Who benefits from sell-side due diligence?
There are a number of beneficiaries of sell-side due diligence.
- Stand-alone businesses. Well-run businesses typically prepare a wealth of inter-nal information about their operations, customers and results of operations. Invest-ment bankers often pull the critical pieces of this information into their information memoranda and other marketing information.
However, there is often not a single document that will summarize relevant financial, tax and operational information in a manner to address matters most relevant during due diligence.
A thorough sell-side due diligence effort can pull all the information into a single comprehensive document providing a roadmap through the financial analysis. It also allows management to build a more complete data room to support the due diligence effort and help resolve follow up questions from potential buyers. The exercise of de-veloping such a document can also highlight areas where the seller's management team should prepare to respond to important questions that will be raised through the sale process.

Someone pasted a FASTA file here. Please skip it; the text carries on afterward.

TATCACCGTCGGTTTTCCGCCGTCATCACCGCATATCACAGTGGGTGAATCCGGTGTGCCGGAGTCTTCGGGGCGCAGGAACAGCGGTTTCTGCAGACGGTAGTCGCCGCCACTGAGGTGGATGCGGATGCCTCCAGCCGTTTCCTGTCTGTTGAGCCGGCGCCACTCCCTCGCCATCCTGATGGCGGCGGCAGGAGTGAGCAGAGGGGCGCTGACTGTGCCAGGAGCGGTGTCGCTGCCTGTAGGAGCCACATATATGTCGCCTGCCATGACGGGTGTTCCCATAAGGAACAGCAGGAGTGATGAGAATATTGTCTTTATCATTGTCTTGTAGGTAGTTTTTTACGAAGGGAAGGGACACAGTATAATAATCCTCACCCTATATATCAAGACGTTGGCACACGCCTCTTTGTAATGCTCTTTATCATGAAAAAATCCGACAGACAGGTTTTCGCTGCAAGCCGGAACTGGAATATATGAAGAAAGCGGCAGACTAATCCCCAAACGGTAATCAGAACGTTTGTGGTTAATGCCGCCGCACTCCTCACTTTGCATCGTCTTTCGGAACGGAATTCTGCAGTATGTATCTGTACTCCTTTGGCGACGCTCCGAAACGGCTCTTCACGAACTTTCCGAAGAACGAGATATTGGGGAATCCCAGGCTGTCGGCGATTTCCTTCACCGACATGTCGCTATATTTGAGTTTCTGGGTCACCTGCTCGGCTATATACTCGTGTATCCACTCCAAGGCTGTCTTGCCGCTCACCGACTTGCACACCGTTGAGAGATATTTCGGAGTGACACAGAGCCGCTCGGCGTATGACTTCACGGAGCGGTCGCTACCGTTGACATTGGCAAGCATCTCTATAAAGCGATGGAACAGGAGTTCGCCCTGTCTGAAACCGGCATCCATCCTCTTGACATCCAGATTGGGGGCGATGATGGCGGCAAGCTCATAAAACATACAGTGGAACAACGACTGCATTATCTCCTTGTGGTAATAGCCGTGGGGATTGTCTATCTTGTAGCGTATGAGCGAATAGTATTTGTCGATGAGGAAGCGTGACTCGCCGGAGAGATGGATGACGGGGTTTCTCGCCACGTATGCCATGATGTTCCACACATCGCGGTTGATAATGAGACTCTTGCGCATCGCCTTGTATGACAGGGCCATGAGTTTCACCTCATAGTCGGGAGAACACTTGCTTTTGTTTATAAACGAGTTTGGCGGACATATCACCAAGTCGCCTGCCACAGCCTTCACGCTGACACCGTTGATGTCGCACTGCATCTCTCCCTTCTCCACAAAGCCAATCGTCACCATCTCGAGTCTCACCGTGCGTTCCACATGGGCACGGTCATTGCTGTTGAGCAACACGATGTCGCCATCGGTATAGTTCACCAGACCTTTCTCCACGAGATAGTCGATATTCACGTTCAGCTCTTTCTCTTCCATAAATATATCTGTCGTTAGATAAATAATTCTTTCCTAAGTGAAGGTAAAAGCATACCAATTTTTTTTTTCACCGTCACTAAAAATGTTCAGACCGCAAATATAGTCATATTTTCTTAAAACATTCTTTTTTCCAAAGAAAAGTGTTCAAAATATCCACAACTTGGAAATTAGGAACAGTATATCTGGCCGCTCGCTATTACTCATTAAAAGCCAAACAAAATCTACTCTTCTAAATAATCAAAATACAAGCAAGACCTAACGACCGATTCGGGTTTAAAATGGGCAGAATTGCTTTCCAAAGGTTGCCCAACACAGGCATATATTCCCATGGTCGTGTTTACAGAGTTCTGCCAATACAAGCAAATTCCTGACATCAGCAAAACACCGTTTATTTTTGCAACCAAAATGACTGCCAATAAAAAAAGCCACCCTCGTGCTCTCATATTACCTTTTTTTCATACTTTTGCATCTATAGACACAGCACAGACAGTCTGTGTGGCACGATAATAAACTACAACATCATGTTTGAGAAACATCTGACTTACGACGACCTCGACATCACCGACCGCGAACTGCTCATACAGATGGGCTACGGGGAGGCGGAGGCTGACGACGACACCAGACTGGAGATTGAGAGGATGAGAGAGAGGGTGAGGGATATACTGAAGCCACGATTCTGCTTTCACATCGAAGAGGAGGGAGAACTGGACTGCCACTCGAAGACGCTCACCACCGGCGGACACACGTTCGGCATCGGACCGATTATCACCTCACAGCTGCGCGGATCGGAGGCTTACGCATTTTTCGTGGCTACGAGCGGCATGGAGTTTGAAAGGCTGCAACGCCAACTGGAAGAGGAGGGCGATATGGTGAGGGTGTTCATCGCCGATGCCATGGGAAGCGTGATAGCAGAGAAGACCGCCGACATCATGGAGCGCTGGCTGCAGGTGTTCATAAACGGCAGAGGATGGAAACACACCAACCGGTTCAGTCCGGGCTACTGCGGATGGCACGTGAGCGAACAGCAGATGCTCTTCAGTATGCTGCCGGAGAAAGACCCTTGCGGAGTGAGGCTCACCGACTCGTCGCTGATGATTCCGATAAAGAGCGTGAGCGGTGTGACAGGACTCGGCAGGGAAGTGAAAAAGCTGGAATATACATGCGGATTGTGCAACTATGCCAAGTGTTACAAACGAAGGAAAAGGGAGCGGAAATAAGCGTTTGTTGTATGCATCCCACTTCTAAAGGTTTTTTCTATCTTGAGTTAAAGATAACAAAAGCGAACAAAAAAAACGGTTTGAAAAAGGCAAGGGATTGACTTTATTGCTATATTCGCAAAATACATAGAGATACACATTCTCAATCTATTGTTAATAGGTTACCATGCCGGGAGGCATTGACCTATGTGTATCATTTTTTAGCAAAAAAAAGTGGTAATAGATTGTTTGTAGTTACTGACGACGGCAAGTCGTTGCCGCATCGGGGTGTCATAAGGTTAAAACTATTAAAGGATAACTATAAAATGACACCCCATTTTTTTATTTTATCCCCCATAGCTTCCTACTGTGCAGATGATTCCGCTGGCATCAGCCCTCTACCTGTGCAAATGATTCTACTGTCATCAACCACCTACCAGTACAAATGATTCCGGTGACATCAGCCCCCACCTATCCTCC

- Companies seeking a divestiture. Management may identify an underperform-
- Investment bankers. Maintaining control of the sale process to maximize value and limit risk is the primary objective of investment banking firms. By going to mar-ket with potential issues already vetted, corrective measures already implemented and a solid understanding of sustainable EBITDA, the entire deal process is poised to be more streamlined and effective.